A year after the Conservative Political Action Conference helped super charge speculation about Gov. Ron DeSantis running for president, the event returns to Orlando this week with DeSantis again in the spotlight as a growing force rivaling former President Donald Trump in GOP politics, especially in Florida.

A host of prominent conservatives will speak at CPAC this weekend, from U.S. Sen. Ted Cruz to former Secretary of State Mike Pompeo, U.S. Sen. Marco Rubio and U.S. Rep. Jim Jordan.

Trump and DeSantis are the biggest draws, though, with the former president still immensely popular in the GOP, but DeSantis increasingly challenging him for the affection of Republican activists after thrilling conservatives with his response to COVID-19.

DeSantis also has gained national attention for pushing several hot-button conservative issues that are moving through the Florida Legislature right now, from election law changes to his “Stop W.O.K.E. Act” targeting how schools and businesses approach racial issues.

The governor is likely to highlight his legislative agenda at CPAC during a Thursday afternoon speech. Trump will deliver a speech Saturday evening.

The weekend will wrap up with a 2024 straw poll, which will be closely watched as an indicator of where Trump and other possible presidential contenders, especially DeSantis, stand with the GOP base.

The 2021 CPAC event helped cement DeSantis as a conservative star after a straw poll of those in attendance found him as the leading choice for the GOP presidential nomination if Trump doesn’t run, and a solid contender even if Trump does run.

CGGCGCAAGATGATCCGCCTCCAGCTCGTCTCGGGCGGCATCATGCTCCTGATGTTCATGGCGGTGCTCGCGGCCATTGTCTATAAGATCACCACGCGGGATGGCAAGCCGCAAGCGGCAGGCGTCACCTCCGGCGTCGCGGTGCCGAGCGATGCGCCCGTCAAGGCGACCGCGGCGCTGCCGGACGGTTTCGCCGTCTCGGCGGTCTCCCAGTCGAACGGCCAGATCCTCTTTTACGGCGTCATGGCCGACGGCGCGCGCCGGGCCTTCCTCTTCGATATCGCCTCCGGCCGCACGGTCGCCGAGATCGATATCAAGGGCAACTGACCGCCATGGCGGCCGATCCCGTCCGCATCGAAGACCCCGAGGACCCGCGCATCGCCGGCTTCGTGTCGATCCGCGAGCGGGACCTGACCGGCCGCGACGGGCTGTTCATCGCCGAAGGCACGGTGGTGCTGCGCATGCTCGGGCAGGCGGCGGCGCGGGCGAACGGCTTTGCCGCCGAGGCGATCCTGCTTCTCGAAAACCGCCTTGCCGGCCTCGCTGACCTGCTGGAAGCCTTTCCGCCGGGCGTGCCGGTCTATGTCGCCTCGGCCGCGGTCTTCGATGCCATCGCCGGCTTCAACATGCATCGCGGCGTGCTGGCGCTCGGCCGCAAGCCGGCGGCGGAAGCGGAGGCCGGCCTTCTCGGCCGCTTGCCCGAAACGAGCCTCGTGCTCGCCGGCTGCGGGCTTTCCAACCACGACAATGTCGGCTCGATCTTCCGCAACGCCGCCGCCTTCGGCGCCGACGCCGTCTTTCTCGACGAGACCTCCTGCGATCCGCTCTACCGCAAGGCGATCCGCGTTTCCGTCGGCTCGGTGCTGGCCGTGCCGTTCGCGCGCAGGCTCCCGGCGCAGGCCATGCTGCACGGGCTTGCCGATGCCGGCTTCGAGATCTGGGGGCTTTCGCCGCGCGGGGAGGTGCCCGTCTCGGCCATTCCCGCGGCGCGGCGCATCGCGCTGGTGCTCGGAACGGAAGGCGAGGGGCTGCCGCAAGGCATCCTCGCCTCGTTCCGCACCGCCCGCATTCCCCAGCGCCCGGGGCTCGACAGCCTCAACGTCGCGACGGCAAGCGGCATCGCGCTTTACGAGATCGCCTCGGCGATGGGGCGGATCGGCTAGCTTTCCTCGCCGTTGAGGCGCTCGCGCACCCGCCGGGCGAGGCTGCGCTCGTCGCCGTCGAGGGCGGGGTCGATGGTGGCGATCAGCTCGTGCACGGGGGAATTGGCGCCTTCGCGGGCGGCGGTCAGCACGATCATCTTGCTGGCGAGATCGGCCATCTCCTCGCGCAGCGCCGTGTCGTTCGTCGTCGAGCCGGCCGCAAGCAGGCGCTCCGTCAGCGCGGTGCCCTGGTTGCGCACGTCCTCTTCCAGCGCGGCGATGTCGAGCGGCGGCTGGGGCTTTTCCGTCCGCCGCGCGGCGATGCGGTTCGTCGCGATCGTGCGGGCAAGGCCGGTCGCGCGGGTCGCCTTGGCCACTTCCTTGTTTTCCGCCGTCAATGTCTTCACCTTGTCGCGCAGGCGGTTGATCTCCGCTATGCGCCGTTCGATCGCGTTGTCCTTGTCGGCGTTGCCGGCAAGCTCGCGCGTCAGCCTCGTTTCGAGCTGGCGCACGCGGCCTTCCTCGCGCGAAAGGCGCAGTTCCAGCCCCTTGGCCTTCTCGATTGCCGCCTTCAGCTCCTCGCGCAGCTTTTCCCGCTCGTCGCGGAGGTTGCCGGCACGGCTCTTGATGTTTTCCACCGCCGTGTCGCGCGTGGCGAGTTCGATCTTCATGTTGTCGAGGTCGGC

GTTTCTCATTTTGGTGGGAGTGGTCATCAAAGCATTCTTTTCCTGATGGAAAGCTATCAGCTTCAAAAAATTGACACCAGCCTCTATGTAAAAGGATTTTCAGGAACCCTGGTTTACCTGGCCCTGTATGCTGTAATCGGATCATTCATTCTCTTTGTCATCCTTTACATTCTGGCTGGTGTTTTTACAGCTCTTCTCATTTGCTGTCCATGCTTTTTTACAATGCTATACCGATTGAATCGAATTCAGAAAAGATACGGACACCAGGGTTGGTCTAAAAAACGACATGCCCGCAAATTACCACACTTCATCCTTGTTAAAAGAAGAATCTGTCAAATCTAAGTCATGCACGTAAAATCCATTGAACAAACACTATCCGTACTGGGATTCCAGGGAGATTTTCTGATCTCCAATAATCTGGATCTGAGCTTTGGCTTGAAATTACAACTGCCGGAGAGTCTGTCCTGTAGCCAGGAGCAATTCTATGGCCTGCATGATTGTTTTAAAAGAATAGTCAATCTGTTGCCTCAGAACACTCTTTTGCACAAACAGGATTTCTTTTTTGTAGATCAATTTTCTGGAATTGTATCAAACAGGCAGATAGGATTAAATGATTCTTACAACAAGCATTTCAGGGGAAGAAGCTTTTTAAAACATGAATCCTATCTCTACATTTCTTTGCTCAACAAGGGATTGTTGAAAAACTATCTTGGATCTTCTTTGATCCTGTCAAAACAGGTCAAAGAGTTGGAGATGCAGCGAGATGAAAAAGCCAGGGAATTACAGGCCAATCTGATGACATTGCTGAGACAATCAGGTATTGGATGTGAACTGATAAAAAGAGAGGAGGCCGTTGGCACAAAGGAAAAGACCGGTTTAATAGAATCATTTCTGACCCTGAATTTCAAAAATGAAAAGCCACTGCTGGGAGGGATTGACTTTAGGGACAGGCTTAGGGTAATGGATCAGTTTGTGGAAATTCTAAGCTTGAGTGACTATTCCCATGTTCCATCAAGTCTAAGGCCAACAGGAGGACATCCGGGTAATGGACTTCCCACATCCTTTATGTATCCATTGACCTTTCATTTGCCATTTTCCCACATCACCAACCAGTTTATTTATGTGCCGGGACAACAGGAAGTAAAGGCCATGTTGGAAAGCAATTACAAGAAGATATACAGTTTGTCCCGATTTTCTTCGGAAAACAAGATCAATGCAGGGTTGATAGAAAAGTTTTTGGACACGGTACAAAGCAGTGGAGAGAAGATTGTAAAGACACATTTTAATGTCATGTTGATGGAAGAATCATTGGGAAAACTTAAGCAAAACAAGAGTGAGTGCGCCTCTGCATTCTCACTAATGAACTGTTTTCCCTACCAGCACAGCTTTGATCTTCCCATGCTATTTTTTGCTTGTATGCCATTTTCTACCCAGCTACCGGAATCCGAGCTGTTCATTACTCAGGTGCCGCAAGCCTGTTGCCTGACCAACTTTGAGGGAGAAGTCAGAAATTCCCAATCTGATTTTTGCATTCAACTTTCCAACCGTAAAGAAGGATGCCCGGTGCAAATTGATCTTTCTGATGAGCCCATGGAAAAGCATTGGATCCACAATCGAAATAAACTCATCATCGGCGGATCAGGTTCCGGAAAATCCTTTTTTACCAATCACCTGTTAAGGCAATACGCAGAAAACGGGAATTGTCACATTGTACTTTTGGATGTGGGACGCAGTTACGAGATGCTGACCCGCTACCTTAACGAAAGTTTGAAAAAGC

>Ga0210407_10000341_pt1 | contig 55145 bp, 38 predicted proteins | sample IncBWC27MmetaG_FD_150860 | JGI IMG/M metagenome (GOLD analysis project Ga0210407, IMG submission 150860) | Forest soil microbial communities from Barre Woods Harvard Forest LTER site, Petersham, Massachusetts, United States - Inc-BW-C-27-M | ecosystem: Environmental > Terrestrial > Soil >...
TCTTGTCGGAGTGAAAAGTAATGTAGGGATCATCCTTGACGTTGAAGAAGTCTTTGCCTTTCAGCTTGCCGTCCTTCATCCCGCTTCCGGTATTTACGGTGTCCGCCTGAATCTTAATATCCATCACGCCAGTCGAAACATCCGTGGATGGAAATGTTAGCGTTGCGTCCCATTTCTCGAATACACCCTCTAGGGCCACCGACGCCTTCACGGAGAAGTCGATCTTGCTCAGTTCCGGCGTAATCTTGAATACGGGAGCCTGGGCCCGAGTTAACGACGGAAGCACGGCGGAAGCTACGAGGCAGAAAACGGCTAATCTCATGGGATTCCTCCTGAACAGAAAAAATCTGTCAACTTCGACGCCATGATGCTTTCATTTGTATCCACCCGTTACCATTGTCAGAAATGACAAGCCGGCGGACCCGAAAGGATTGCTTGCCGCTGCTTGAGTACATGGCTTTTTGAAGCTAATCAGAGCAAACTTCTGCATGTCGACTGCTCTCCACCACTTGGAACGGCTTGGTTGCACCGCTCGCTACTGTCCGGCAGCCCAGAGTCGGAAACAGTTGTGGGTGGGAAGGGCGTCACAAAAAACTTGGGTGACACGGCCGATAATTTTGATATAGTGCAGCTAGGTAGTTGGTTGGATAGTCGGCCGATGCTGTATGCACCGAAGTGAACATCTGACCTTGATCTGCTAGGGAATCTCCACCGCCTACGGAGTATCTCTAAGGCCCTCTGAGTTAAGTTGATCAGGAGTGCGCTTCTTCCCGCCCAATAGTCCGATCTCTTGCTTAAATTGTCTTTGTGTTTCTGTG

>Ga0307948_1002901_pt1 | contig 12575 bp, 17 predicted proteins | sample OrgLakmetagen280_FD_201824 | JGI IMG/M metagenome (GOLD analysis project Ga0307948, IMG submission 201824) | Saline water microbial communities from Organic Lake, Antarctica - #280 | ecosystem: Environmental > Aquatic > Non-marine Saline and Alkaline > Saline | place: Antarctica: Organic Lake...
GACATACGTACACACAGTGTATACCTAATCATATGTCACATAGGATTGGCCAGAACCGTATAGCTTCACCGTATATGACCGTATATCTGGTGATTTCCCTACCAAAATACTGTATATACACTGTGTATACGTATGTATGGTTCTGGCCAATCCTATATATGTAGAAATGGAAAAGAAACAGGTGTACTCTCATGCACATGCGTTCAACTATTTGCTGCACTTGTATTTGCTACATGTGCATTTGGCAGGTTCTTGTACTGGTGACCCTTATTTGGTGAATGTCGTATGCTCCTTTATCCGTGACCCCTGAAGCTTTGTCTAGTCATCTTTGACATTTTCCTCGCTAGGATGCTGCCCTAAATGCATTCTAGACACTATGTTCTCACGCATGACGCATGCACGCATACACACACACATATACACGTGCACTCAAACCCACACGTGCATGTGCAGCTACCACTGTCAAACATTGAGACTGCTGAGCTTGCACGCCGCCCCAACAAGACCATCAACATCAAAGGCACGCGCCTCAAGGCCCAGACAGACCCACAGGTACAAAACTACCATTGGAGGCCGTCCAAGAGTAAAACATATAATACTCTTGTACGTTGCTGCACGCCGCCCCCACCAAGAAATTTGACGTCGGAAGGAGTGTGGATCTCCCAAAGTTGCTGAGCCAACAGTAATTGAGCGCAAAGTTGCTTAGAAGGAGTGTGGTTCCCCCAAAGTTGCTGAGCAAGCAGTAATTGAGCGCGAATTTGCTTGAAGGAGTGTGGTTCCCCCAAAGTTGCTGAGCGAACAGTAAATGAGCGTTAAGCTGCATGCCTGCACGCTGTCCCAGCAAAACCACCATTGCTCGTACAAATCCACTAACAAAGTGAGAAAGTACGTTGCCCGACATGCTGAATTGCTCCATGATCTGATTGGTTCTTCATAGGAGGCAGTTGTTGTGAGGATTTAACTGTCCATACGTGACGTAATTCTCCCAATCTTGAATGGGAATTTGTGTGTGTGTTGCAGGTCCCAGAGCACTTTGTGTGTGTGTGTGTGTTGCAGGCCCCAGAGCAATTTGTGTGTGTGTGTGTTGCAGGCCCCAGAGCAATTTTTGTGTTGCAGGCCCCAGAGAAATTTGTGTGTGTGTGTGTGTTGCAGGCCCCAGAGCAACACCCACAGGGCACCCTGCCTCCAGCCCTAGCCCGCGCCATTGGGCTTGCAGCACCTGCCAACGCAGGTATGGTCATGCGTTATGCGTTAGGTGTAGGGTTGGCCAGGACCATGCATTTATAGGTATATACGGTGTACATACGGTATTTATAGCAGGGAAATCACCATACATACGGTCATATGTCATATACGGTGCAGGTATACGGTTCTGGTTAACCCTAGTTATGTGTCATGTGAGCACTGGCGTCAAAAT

Since then Trump reportedly has been annoyed that DeSantis won’t rule out running for president against him. That animosity spilled into public view in January when the former president took a veiled shot at his protégé, calling politicians who won’t disclose their COVID-19 vaccine booster shot status “gutless.” DeSantis has declined to say whether he’s boosted.

DeSantis appeared to fire back at Trump, saying he regrets not pushing back against the nationwide lockdown Trump supported early in the pandemic to rein in the spread of the virus.

The conflict quickly died down, with both men saying they are on good terms. Trump called the idea of a feud between the two “fake news,” while DeSantis called it “totally bunk.”

“The media and the Democrats, they want to generate some rift narrative and it’s fascinating because on the Republican side we couldn’t be more unified,” said Florida GOP Vice Chair Christian Ziegler.

Ziegler argued that DeSantis and Trump play “two totally different roles.”

“President Trump has done a great job of exposing what’s going on in Washington and DeSantis has done a great job protecting us in Florida,” Ziegler said.

Yet the potential for the career paths of Trump and DeSantis to bring them into conflict in 2024 creates an obvious source of tension, and has led to a continuing focus on where the two men rank with the GOP base.

Florida Gulf Coast University political science professor Peter Bergerson said CPAC is an important gauge of which GOP leaders are exciting party activists.

“Where does the enthusiasm rest with the individuals there?” Bergerson said. “You can’t help but think is there a split, and how big of a split is there between DeSantis and Trump?”

Worth watching is “the leadership tug of war that’s going on, at least subterranean, between Trump and DeSantis,” Bergerson said.